+ I had some skepticism, but Anne is turning into a fine go-to host. Anne's not afraid to wear wigs, she runs well with the cast (especially the soon-to-depart Suds), and she has energy to spare. However, by a sliver this was probably the weakest of her three stints on SNL. After last week's triumphant Louie C.K. show, a letdown was expected but the general effort was competent enough for a passing grade.
Thursday, November 8, 2012
With my hectic schedule of late (improv, temp work, etc.) it has been a daunting challenge to post a weekly dispatch by Tuesday evening. The only advantage to a looser deadline in lieu of my usual rigid, self-imposed cutoff is that I comment on news when they happen. I knew I wouldn't have time on Monday or Tuesday to write anything so, therefore I can write about the election almost as it happens.
+ In the words of Michael Steele: "This was not a repudiation of conservatism, but the way the our party presented conservatism." It's not so much that Romney lost as the GOP did. As the party keeps shifting further to the right, their best hope against the incumbent president was forced to flip-flop and tweak his stance on certain issues. Say what you will about Romney being an out of touch opportunist, but he is a dyed-in-the-wool moderate conservative and he was never going to appease Tea Partiers.
+ Claire McCaskill didn't win reelection in Missouri so much as Todd Akin lost. Ditto for Joe Donnelly and Dick Mourdock in Indiana. There was a sharp uptic in female voters in both states (and the nation in general) and it had a lot to do with the bullheaded comments Akin and Mourdock made about sexual assault. As a result, the second-most vulnerable branch of the government --that it to say, the U.S. Senate-- in this race tips slightly more in favor of the Democrats. (Not to salt wounds, but I also extend my congratulations to Wisconsin's Tammy Baldwin, the first lesbian ever elected to the U.S. Senate.)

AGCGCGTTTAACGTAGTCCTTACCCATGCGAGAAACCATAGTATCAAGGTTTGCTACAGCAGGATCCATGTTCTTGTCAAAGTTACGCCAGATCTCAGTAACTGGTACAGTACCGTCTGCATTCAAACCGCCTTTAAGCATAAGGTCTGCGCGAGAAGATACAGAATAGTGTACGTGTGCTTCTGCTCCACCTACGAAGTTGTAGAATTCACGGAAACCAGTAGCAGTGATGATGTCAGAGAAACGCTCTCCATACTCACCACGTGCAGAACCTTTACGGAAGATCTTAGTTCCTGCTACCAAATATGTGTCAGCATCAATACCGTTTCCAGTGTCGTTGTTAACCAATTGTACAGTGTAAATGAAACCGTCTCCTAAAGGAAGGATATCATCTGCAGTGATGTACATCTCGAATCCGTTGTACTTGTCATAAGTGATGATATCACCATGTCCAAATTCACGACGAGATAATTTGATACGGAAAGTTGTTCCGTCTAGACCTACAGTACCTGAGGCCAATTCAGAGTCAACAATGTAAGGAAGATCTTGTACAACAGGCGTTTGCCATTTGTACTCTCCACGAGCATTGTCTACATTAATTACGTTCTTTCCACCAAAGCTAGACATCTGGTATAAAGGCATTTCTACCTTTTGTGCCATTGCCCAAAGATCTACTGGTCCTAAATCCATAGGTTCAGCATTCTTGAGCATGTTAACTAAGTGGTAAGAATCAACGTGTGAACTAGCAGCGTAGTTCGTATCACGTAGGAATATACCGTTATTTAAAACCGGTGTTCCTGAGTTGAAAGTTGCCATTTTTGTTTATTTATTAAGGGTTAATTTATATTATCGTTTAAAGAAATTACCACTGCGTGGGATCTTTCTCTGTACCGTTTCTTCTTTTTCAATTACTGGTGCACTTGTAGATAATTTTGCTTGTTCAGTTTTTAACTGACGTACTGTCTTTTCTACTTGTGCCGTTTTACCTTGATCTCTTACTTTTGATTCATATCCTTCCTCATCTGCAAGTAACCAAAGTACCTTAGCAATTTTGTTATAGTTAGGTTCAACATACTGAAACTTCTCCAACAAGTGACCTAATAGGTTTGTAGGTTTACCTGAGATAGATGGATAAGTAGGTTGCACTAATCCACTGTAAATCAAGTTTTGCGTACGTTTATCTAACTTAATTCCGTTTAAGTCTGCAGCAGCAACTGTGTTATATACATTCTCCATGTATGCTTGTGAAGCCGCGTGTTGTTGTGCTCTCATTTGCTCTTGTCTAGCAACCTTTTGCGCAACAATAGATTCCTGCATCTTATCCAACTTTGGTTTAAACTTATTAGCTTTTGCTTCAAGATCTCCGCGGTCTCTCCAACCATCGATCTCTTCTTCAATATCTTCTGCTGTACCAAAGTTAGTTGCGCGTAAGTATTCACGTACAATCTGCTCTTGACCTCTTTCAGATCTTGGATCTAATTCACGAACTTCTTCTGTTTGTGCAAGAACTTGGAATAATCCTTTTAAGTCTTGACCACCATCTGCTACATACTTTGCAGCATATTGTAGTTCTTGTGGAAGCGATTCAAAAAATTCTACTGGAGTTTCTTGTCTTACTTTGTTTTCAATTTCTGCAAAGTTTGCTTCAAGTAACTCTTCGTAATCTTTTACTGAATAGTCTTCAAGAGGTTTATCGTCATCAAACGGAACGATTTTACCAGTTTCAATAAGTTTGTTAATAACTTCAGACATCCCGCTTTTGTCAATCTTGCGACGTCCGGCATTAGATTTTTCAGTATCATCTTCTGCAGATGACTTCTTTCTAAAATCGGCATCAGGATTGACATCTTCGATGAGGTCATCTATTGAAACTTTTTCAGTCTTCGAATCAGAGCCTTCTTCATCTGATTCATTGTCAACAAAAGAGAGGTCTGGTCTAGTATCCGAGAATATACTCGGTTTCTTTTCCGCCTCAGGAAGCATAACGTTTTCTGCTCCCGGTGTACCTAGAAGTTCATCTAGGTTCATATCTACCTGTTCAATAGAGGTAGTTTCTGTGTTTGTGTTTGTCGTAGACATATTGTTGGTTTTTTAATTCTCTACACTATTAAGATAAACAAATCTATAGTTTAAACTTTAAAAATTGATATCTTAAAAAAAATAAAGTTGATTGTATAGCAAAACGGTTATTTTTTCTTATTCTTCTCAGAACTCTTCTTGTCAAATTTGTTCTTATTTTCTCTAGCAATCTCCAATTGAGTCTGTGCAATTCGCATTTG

+ Florida is still up for grabs? Gee, what a surprise.
+ The network and cable news coverage alike was a tad over the top. NBC had what looked like a skating rink dyed with Mio, and CNN had a long, tacky graphic/musical overture combo that announced every state result. An exhausted Diane Sawyer spent all night acting like somebody's drunk aunt at a family get-together. Fox News' all-around meltdown after Obama clinched Ohio was a like a car wreck; almost unwatchable, yet you couldn't look away...
+ Finally, a point to ponder. You know all those internet memes and "shared" photos that painted President Obama as a socialist/fascist/communist/Kenyan-born radical with no evidence behind them? Or better yet, all those accusations of taking away the guns, apologizing to world leaders, and shutting down America's churches, also without any proof? How about the hack writings of Dr. Jerome Corsi and Dinesh D'Souza? You know, the empty bombast that overwhelmed and distracted from any serious, concrete criticisms of the president?
That sure worked, didn't it?
Next week: the year in music, 1963.
Friday, November 2, 2012
Every election year, I've been writing a pep talk of sorts to the American people. That may sound grandiose, but during a contested election it helps me put the whole ugly process into perspective, and with any luck I'm helping you as well. It seems every election has grown in importance and cruciality since the last one, and the need to our faith in the state of the nation via voting constantly grows more imperative.
With Decision 2012 looming near, a fair percentage of the nation is pretty distracted. Hurricane Sandy and the lingering superstorm has caused great duress along the eastern seaboard, providing a sobering alternative to non-stop election coverage. When compared to the petty bickering and character assassination that dominates modern politics, the endless cycle of lies looks petty and irrelevant when you see the damage done in Staten Island and certain parts of New Jersey and Delaware. From the perspective of a native Illinoisan, separated from various natural disasters by hundreds of miles in every direction, part of me wonders whether I'm lucky to be where I am, or if a comparable tragedy is overdue. I'm don't feel I'm the right mindset and more than likely neither do you.
With that said there's an old saying that when if you don't vote, you lose your right to complain for the next four years. In today's polarized political arena, that couldn't be more true. For every person that intentionally stays home, a tiny sliver of democracy dies. Public opinion of President Obama and Governor Romney borders on apathetic, and their support mostly begrudging, but we have to exercise our right to vote regardless. The stakes are too high to pretend to not pay attention.
This will probably be my last missive before the election, so I implore anyone reading this to vote on November 6th. Regardless of your opinion of either presidential candidate, the fate of the nation rests in the hands of its people. As exasperating as the current establishment may be, you have to believe in America, and this is the best way of expressing that faith. Is our country better off than it was four years ago? You can tell me on Tuesday.